A Slurm plugin is a dynamically linked code object which is loaded explicitly at run time by the Slurm libraries. A plugin provides a customized implementation of a well-defined API connected to tasks such as authentication, interconnect fabric, and task scheduling.
A Slurm plugin identifies itself by a short character string formatted similarly to a MIME type: <major>/<minor>. The major type identifies which API the plugin implements. The minor type uniquely distinguishes a plugin from other plugins that implement that same API, by such means as the intended platform or the internal algorithm. For example, a plugin to interface to the Maui scheduler would give its type as "sched/maui." It would implement the Slurm Scheduler API.
Slurm plugin version numbers comprise a major, minor and micro revision number. If the major and/or minor revision number changes, this indicates major changes to the Slurm functionality including changes to APIs, command options, and plugins. These plugin changes may include new functions and/or function arguments. If only the micro revision number changes, this is indicative of bug fixes and possibly minor enhancements which should not adversely impact users. In all cases, rebuilding and installing all Slurm plugins is recommended at upgrade time. Not all compute nodes in a cluster need be updated at the same time, but all Slurm APIs, commands, plugins, etc. on a compute node should represent the same version of Slurm.
A plugin must define and export the following symbols:
- char plugin_type
a unique, short, formatted string to identify the plugin's purpose as described above. A "null" plugin (i.e., one that implements the desired API as stubs) should have a minor type of "none."
- char plugin_name
a free-form string that identifies the plugin in human-readable terms, such as "Kerberos authentication." Slurm will use this string to identify the plugin to end users.
A plugin may optionally define and export the following symbols:
- const uint32_t plugin_version
If specified, identifies the version of Slurm used to build this plugin and any attempt to load the plugin from a different version of Slurm will result in an error. If not specified, then the plugin may be loadeed by Slurm commands and daemons from any version, however this may result in difficult to diagnose failures due to changes in the arguments to plugin functions or changes in other Slurm functions used by the plugin.
API Functions in All Plugins
int init (void);
Description: If present, this function is called just after the plugin is loaded. This allows the plugin to perform any global initialization prior to any actual API calls.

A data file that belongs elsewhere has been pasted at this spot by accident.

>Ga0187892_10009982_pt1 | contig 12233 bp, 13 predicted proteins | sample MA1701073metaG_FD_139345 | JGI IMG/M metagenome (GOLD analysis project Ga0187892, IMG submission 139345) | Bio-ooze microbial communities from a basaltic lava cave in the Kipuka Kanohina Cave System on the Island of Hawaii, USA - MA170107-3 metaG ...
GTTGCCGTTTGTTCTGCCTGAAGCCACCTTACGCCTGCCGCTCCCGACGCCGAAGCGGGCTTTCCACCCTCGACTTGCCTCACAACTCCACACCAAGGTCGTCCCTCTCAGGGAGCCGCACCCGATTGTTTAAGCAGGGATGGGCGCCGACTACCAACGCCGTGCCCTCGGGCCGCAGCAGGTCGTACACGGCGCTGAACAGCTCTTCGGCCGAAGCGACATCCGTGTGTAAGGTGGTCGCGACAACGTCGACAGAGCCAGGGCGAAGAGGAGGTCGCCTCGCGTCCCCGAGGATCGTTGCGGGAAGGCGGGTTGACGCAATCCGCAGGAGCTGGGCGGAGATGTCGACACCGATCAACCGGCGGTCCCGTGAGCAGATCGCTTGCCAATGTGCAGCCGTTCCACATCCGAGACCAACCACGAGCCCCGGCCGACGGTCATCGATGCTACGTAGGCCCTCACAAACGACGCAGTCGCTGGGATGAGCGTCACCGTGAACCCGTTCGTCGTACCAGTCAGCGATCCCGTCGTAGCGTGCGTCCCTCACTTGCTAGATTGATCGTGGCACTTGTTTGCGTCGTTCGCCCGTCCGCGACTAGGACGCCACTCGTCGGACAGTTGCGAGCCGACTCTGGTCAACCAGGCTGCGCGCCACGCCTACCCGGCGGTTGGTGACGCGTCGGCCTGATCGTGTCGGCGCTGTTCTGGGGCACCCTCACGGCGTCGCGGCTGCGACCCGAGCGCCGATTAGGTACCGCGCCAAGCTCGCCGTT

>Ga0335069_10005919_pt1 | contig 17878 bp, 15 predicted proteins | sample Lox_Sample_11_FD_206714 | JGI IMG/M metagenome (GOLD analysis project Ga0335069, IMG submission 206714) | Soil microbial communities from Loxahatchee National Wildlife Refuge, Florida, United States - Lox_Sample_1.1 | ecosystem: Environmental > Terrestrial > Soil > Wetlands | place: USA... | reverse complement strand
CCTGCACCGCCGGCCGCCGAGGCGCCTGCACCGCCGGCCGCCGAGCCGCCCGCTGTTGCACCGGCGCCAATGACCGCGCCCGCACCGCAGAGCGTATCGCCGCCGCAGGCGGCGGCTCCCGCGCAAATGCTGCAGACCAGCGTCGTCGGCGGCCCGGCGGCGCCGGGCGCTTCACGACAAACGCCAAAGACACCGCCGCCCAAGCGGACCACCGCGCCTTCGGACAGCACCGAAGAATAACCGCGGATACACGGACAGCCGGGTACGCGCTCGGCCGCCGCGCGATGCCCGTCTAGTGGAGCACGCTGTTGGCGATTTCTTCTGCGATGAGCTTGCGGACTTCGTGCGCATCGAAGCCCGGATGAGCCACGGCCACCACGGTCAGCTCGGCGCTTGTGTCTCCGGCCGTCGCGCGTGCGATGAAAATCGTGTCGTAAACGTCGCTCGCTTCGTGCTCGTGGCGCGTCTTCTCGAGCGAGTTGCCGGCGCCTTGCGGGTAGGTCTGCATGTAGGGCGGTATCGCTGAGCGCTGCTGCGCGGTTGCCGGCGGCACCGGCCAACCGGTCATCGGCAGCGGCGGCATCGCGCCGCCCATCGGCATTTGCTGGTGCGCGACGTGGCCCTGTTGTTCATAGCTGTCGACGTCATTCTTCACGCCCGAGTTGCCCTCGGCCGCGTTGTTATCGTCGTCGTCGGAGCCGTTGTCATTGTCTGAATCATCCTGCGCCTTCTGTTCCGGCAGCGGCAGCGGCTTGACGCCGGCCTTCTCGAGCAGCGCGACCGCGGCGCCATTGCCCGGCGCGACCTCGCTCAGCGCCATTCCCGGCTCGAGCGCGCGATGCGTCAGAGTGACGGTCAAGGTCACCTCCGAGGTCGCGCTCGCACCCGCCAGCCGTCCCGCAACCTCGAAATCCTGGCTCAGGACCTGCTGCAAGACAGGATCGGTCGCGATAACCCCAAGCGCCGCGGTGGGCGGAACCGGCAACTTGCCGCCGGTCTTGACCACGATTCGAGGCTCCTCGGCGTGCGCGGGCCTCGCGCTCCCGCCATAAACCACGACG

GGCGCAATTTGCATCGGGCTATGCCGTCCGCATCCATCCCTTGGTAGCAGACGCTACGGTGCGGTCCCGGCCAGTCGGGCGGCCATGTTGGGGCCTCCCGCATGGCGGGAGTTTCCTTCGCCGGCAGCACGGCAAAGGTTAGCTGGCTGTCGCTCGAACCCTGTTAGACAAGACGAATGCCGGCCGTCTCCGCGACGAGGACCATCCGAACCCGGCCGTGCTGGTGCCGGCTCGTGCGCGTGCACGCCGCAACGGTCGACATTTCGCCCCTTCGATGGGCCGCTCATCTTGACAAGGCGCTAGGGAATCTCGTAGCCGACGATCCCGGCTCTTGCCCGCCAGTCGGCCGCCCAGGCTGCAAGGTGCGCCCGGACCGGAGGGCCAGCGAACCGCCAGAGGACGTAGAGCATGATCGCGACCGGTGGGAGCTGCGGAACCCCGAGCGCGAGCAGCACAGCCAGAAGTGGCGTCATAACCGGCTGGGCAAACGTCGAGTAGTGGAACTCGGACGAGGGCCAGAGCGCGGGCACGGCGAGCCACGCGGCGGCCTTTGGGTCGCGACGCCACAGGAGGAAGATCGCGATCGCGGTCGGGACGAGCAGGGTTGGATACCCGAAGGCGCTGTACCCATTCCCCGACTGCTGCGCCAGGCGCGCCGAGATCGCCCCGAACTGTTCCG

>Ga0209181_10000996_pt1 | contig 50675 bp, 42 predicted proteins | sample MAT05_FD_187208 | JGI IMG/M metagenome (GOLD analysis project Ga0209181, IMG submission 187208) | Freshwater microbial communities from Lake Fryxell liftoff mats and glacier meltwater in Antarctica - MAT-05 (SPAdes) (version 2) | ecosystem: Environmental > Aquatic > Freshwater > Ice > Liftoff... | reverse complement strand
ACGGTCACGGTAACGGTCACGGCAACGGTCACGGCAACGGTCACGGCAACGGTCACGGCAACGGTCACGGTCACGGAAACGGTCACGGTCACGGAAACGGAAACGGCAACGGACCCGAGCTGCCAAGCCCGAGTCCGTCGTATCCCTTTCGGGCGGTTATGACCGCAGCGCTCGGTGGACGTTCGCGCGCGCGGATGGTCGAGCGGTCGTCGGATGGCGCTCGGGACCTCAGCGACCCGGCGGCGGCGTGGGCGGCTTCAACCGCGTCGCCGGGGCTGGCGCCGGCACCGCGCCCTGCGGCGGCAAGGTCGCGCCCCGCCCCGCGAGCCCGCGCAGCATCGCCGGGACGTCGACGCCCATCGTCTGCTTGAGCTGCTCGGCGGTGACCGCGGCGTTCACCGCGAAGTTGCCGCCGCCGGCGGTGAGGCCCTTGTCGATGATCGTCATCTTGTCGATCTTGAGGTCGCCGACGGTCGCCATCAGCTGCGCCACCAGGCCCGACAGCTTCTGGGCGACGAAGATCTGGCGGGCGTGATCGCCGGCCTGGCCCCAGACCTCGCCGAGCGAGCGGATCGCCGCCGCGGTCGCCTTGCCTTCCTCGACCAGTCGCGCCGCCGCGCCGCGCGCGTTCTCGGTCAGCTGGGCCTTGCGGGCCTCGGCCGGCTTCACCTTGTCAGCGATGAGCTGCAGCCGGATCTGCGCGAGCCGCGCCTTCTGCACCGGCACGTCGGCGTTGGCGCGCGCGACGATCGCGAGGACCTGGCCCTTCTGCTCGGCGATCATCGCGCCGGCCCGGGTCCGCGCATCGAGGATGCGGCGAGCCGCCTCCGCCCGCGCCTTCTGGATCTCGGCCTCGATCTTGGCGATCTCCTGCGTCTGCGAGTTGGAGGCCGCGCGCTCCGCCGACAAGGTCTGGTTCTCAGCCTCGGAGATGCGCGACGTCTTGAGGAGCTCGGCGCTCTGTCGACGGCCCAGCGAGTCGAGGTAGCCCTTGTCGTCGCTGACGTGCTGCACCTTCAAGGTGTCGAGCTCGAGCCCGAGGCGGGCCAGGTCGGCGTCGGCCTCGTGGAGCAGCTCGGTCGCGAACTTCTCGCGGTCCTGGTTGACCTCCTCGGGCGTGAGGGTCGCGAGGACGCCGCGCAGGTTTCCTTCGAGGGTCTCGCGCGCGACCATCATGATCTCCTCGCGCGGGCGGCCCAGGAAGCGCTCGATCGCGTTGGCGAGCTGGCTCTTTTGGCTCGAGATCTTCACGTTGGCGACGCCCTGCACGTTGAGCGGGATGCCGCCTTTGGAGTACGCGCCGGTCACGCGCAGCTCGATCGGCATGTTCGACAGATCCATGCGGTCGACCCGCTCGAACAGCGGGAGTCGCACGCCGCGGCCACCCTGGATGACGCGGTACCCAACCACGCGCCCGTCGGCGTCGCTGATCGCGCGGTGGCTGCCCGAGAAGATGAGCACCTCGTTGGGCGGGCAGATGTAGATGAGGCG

Returns: SLURM_SUCCESS if the plugin's initialization was successful. Any other return value indicates to Slurm that the plugin should be unloaded and not used.
void fini (void);
Description: If present, this function is called just before the plugin is unloaded. This allows the plugin to do any finalization after the last plugin-specific API call is made.
Note: These init and fini functions are not the same as those described in the dlopen (3) system library. The C run-time system co-opts those symbols for its own initialization. The system _init() is called before the Slurm init(), and the Slurm fini() is called before the system's _fini().
The functions need not appear. The plugin may provide either init() or fini() or both.
Slurm is a multithreaded application. The Slurm plugin library may exercise the plugin functions in a re-entrant fashion. It is the responsibility of the plugin author to provide the necessarily mutual exclusion and synchronization in order to avoid the pitfalls of re-entrant code.
The standard system libraries are available to the plugin. The Slurm libraries are also available and plugin authors are encouraged to make use of them rather than develop their own substitutes. Plugins should use the Slurm log to print error messages.
The plugin author is responsible for specifying any specific non-standard libraries needed for correct operation. Plugins will not load if their dependent libraries are not available, so it is the installer's job to make sure the specified libraries are available.
All plugin functions are expected to execute very quickly. If any function entails delays (e.g. transactions with other systems), it should be written to utilize a thread for that functionality. This thread may be created by the init() function and deleted by the fini() functions. See plugins/sched/backfill for an example of how to do this.
Last modified 27 March 2015